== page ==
The nature and circumstances of the offense charged would weigh in the scales as an indication that the defendant is apt to flee. As the Magistrate pointed out, this factor may in and of itself, in this case, give rise to an inference that the defendant is likely to flee. United States v. Honeyman, 470 F.2d 473 (9th Cir. 1972). The offenses with which the defendant is charged carry maximum penalties (in addition to substantial fines) of 40 years imprisonment. The Magistrate concluded that the 47-year old defendant might view the potential sentence as virtually a life sentence.
The weight of the evidence against the accused is also an indication that she may flee. However, the weight of the evidence is to be accorded less weight than the other factors. Id. Defendant Williams appears to have a considerable involvement in the case. The Government alleges that she not only typed the ransom note but assisted in the wording of it. She is claimed to be one of those who helped to pack the dynamite into the bomb; assisted in rehearsals of the loading of the bomb for transportation; and participated in the aborted pickup of the ransom money. She has given a statement, according to the Government, which might in the view of some be interpreted as an admission of her involvement in the alleged crime. Thus, in the present status of the case, the defendant could well feel that her conviction is not a remote possibility.
Ms. Williams' family ties do not support a conclusion that she is likely to appear voluntarily at subsequent proceedings herein. While her father and stepmother and most of her children and grandchildren reside in the Fresno, California, area, she has a closer relationship with codefendant John Birges, Sr. Defendant Williams apparently has been living with Mr. Birges for several years. Allegedly, she acquired the home in which she resides from Mr. Birges for $30,000 and the cancellation of a note, the amount of which is unknown, together with the promise to allow Mr. Birges to live there the remainder of his life. These facts do not add up to the kind of "family" ties that assure appearance.
Ms. Williams has no present employment and, as the Magistrate pointed out, the circumstances of the accusation and arrest for these crimes may make it extremely difficult for her to stay in the Fresno community. This indicator is in the direction of flight, although defendant does appear to have the intelligence and experience which ought to enable her to obtain some kind of work.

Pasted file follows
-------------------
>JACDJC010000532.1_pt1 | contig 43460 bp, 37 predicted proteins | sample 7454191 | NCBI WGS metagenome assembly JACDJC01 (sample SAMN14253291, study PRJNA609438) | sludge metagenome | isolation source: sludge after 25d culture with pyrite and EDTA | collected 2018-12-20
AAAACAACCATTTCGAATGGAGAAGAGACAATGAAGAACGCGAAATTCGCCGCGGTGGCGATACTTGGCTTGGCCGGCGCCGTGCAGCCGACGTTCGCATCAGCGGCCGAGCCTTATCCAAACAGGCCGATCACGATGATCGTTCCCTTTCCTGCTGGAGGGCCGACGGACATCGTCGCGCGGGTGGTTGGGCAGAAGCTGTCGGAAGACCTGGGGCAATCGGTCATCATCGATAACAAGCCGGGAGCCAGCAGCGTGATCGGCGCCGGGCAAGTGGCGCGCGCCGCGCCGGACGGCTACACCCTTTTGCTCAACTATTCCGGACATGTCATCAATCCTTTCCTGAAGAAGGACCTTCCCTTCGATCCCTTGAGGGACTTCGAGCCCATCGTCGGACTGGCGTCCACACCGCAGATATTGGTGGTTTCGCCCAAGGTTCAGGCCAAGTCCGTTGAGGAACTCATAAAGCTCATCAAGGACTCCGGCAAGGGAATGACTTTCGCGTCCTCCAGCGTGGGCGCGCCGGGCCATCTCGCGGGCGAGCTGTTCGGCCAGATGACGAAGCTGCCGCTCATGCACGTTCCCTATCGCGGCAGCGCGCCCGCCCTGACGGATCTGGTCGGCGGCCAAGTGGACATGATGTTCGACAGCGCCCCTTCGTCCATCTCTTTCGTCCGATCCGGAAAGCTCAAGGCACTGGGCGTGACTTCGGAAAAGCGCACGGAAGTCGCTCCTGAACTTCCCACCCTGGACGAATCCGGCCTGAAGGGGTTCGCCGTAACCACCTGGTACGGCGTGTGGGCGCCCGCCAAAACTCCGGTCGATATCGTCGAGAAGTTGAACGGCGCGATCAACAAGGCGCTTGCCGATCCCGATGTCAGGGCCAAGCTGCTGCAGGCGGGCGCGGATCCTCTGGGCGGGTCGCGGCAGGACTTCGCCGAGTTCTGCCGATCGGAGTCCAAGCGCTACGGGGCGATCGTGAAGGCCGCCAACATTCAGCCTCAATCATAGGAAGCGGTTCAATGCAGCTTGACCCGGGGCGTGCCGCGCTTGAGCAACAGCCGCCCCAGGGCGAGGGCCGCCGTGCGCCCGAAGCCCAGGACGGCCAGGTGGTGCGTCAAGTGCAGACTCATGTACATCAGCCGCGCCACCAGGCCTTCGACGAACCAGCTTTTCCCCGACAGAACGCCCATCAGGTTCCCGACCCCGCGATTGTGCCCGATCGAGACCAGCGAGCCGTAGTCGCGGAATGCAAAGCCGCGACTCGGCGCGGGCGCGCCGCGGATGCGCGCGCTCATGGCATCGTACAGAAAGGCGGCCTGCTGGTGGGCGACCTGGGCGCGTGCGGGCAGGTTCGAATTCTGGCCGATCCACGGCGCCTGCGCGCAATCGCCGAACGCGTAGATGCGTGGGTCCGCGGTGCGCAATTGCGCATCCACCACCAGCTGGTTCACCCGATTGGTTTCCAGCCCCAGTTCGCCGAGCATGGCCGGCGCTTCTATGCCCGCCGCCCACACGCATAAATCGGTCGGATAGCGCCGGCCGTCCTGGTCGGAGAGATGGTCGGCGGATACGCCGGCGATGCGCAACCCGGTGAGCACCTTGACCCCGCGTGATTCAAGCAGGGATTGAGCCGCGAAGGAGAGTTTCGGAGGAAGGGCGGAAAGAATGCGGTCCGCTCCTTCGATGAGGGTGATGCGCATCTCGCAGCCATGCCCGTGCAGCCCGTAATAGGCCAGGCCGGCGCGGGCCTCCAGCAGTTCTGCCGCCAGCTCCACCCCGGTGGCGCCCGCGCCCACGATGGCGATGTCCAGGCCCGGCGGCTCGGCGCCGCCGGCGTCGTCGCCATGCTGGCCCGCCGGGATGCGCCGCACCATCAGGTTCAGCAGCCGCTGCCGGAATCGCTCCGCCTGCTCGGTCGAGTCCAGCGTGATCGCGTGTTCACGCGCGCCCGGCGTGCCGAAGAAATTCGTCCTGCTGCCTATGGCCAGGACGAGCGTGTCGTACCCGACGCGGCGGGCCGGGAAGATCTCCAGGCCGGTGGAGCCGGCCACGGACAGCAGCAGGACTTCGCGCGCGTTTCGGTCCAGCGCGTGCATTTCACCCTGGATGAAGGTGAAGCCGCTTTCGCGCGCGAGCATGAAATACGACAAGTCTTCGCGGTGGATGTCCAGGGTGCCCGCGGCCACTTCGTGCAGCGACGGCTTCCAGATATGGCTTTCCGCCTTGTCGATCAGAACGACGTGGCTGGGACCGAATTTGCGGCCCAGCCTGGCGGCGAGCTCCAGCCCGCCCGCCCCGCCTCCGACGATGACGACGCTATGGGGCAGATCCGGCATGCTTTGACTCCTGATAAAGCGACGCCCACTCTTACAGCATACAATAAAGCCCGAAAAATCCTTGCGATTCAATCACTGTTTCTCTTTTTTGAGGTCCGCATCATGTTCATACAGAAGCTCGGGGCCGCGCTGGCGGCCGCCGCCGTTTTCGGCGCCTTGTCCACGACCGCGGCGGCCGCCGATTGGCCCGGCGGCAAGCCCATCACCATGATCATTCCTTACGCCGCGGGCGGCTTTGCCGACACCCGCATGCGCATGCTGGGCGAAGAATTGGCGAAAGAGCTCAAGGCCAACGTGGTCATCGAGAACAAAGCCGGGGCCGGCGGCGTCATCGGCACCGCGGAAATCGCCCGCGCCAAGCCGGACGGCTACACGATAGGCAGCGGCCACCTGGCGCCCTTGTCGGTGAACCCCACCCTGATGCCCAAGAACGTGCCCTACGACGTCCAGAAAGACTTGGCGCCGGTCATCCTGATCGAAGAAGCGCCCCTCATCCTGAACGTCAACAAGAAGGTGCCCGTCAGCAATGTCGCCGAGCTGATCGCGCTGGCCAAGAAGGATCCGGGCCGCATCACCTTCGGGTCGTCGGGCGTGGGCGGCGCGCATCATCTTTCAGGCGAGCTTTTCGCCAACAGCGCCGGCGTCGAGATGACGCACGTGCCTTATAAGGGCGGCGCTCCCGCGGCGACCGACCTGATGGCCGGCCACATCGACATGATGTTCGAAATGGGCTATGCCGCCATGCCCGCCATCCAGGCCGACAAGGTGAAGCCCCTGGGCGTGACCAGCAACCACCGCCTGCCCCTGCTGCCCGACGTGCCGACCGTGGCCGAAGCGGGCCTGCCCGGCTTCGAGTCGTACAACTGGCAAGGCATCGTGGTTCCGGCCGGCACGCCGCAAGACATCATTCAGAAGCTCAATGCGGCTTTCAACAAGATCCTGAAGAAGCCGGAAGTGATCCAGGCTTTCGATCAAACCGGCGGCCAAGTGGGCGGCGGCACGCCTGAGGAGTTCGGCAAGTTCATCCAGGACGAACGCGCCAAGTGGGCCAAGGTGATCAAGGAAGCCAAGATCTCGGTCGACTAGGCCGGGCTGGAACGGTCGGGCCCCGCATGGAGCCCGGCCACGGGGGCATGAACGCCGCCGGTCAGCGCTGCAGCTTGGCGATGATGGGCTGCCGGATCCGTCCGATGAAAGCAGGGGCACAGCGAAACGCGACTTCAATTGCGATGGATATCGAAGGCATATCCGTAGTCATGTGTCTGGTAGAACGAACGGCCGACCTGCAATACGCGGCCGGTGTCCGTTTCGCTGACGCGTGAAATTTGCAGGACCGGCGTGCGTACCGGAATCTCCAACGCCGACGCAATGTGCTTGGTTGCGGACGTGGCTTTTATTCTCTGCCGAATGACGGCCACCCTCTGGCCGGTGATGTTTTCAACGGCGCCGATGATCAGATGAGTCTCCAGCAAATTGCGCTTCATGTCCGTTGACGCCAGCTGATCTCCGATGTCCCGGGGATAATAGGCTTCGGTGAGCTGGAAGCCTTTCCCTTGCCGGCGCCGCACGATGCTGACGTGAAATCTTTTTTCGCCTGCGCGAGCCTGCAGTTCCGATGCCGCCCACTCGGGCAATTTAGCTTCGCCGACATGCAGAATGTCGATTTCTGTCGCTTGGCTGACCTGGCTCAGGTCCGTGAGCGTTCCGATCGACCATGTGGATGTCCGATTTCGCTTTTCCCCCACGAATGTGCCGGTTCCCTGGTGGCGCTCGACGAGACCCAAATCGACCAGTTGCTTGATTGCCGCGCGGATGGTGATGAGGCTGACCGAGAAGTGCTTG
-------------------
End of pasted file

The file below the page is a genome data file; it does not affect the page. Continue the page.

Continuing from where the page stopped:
She does have some financial resources. The equity in her home may be difficult to realize upon without the assistance of John Birges, Sr. However, there is no apparent reason why he would not assist her to dispose of that property or to borrow upon it. She also has approximately $7,000 which it is presumed will be available to her from a retirement fund.
The character of Ms. Williams up until the time of her involvement in this case appears to be exemplary. She has no record of arrests or convictions and served ably and faithfully as a probation officer in Fresno County. This factor would have to weigh in favor of her appearances at subsequent proceedings herein. Also, the statement that she has given to the government agents may also be interpreted as an indication that she will appear.
Her mental condition does not indicate that she would flee.
Defendant Williams has no residential ties to the Nevada judicial district but does appear to have substantial ties to the Fresno area where she has lived for a period of approximately 20 years.
Ms. Williams has no record of failure to appear at court proceedings. She now argues that she had every opportunity to leave during the investigation (which was known to her) of the alleged crime, but did not do so. One of Mr. Birges' sons has given a statement to government agents indicating that when the ransom money was received Ms. Williams and codefendant John Birges, Sr., intended to transport it to Europe. Six hundred pounds of dynamite and twenty switches of the type used in the bomb at Harvey's were found on her property upon execution of search warrants. The Government also claims that it has evidence that she and codefendant John Birges, Sr., were planning an additional extortion plot against Harvey's or against the Bank of America in San Francisco. The Magistrate justifiably concludes that under these circumstances the fact that the defendant did not flee during the past year, while the focus of investigation was upon her, is not necessarily indicative she will not leave in the future.
It is quite clear from the record that release of the defendant pending trial on her personal recognizance or upon the execution of an unsecured appearance bond will not reasonably assure her appearance as required. It does not appear that there is any person or organization in whose custody she could be placed for supervision or that restrictions on travel, association or place of abode will be adequate to assure appearance. The execution of an appearance bond with a deposit in the registry of the Court is not sufficient to secure appearance here. No one or combination of the aforementioned possible conditions of release will assure the defendant's appearance.
The Court finds that the execution of a corporate surety bond is required to assure defendant Williams' appearance at the further proceedings in this case. However, despite the validity of the Magistrate's reasoning as to the need for a cash or corporate surety bond, which this Court accepts, it appears that the amount of the bond may be reduced and the appearance of the defendant, nevertheless, reasonably assured.
IT IS, THEREFORE, HEREBY ORDERED that the conditions of release for defendant ELLA JOAN WILLIAMS are amended so that she shall be subject to release upon posting bail in the amount of $125,000, cash or corporate surety. The other conditions of release set forth by the Magistrate in her order of August 31, 1981, shall remain in full force and effect.